The trio soon discover that a man called Tako has arrived from the fourth dimension, originally to capture women as slaves and mistresses, since the population of his world has been decimated following a terrible war.
Tako then sets his sights on a full-scale invasion, beginning with New York.
Cummings seems to relish destroying New York, all of its enormous buildings collapsing on themselves as transdimensional bombs are placed in their foundations. The only building left standing is the Empire State Building which is housing the deadly weapon of destruction.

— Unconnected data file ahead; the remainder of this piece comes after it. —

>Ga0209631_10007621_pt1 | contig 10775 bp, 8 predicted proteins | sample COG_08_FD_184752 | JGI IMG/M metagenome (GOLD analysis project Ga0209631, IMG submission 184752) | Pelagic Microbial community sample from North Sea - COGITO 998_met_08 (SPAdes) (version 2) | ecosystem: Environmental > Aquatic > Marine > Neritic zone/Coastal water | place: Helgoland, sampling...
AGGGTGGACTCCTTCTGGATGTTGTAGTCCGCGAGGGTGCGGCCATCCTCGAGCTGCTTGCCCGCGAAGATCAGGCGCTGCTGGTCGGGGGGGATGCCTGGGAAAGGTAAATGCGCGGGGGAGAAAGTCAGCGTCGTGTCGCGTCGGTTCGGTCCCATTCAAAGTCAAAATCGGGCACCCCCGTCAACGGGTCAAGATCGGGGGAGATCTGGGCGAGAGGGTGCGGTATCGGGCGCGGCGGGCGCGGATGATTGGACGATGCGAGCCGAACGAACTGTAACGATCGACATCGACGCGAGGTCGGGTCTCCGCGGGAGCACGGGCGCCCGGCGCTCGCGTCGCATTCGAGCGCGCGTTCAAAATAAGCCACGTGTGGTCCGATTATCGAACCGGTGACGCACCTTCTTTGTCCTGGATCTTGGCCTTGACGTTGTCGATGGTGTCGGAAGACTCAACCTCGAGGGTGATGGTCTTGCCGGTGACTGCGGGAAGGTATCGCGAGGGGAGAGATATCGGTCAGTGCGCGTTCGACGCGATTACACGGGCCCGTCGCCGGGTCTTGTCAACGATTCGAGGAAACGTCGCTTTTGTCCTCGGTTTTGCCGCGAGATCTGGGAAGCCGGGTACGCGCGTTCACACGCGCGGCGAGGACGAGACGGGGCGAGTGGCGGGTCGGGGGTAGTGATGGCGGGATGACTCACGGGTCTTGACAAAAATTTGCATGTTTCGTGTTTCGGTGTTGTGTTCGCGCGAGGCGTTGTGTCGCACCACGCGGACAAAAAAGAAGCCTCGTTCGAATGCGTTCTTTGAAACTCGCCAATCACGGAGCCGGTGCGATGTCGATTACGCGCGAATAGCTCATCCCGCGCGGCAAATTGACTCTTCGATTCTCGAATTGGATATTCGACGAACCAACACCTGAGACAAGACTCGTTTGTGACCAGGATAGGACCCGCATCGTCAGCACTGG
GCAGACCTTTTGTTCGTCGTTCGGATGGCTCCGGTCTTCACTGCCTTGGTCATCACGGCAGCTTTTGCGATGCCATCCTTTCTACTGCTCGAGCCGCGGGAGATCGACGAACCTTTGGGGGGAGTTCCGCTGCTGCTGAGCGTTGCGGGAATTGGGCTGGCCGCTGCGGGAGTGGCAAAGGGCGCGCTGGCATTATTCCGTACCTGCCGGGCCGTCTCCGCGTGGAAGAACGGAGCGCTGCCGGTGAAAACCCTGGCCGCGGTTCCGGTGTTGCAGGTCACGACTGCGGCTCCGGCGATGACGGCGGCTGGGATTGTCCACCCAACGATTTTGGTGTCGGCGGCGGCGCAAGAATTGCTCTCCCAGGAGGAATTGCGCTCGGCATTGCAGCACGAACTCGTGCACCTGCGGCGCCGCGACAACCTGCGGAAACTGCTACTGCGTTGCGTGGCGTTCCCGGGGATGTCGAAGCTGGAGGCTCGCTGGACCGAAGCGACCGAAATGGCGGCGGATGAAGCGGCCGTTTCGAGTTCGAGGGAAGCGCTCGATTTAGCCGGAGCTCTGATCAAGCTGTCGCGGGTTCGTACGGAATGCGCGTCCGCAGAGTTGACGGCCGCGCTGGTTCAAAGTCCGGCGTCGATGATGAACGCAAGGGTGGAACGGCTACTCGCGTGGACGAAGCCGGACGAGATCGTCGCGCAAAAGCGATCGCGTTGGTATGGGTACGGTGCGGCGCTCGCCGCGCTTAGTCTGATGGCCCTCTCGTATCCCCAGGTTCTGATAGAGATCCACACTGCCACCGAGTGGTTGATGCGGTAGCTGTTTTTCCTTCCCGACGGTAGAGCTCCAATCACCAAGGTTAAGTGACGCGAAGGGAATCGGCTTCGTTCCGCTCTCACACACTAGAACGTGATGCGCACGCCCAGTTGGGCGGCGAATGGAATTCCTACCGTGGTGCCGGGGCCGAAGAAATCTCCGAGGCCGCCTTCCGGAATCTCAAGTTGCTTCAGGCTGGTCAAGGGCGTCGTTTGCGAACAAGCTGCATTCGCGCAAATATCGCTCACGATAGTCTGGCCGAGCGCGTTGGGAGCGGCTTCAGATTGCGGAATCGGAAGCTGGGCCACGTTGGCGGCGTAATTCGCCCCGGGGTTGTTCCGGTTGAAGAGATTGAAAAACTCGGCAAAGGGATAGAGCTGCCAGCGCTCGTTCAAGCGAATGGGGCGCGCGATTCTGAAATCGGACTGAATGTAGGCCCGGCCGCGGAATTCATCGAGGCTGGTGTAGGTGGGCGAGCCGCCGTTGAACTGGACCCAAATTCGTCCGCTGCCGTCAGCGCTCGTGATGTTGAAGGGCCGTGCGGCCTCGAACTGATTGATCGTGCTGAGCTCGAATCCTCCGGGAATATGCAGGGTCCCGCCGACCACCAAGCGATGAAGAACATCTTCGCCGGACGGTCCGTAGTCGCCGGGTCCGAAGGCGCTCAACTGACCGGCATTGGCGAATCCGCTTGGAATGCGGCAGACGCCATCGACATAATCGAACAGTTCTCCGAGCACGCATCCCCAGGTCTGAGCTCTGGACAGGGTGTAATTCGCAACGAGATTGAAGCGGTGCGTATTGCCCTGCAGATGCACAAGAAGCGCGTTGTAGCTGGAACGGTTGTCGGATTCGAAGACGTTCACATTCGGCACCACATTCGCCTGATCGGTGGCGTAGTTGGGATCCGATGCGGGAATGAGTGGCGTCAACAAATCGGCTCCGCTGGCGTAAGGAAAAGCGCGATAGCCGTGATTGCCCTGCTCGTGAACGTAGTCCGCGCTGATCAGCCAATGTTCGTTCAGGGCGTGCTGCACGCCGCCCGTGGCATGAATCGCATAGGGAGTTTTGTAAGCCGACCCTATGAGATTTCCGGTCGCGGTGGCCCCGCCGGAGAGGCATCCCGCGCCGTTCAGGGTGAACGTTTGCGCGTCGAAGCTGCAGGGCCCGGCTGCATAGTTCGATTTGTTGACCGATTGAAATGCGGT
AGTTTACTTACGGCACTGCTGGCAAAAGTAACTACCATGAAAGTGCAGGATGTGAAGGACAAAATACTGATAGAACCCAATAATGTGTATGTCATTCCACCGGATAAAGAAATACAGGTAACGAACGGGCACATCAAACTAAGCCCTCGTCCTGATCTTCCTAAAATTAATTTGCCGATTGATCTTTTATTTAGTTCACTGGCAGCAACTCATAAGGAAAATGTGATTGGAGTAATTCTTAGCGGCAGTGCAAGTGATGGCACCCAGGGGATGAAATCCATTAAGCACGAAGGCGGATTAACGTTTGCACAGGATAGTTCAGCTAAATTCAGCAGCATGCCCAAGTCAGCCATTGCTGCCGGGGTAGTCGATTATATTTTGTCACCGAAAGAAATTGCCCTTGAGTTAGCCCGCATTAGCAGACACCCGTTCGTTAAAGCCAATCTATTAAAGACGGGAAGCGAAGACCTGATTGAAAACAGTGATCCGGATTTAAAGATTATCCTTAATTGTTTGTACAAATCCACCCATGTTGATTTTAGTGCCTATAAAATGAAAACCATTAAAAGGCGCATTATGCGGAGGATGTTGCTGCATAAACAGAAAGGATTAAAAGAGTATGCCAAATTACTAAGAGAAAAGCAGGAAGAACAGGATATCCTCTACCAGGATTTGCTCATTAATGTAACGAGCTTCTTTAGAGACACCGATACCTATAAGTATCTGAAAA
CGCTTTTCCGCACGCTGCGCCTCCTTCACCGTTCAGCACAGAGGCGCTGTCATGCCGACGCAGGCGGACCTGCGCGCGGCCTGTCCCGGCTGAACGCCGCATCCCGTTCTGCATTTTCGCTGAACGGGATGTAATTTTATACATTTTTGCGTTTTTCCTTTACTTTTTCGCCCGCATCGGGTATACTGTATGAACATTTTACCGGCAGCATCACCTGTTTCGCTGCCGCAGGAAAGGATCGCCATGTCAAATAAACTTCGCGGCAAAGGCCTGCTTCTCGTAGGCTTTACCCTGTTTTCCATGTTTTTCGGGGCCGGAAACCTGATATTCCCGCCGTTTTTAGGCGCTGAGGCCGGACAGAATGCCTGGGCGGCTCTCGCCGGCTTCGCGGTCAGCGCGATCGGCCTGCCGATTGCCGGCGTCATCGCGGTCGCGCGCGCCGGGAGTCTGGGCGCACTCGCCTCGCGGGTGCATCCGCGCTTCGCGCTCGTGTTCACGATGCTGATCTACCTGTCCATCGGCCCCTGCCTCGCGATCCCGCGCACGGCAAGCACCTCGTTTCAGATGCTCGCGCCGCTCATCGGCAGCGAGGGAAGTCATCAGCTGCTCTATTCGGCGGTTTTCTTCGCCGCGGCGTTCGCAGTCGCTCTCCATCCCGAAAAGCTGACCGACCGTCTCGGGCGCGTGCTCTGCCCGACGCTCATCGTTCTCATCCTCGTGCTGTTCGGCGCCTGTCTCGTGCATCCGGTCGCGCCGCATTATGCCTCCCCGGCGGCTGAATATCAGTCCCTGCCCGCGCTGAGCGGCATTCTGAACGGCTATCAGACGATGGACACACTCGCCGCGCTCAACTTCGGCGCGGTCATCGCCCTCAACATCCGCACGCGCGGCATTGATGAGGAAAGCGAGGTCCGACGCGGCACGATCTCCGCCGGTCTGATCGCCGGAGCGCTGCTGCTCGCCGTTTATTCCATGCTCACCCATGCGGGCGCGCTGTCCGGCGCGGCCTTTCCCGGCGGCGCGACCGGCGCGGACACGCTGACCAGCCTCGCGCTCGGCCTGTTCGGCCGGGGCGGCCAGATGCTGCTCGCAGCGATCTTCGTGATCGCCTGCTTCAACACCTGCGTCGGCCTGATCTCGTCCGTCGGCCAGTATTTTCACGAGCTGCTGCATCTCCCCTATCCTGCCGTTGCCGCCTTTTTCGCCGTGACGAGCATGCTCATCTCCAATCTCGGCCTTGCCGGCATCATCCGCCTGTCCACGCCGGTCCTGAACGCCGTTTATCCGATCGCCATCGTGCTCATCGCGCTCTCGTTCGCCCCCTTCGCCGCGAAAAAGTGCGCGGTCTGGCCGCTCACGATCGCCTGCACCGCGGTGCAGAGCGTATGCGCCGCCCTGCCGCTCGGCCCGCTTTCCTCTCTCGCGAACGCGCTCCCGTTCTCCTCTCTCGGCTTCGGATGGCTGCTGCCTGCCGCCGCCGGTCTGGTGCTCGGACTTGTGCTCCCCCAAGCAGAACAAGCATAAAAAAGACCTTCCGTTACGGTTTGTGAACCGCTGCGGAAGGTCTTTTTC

It is interesting to compare this with Sewell Peaslee Wright’s ‘The Infra-Medians’ as they both feature a trio of protagonists as described earlier and creatures from another dimension, although it is a much shorter piece.
One is intrigued by the suggestion that aliens are only interested in white women which says a lot more about the demographic of the readership than it does about the writer.
There is, one imagines, a long history of the foreign invader coming to one’s land and bearing off one’s women. Was Cummings writing for a primarily white young male audience, playing on deep-seated fears or exploiting fairly recent mythology which had already been enhanced by similar tales of female kidnap. Burroughs used it as a plot device several times, but then, if you have a kidnapped princess, it at least gives the hero something to do. The nature of the kidnapper, however, can often throw up some interesting cultural questions.
“terror quest on the misty planet
GREEN MAN’S BURDEN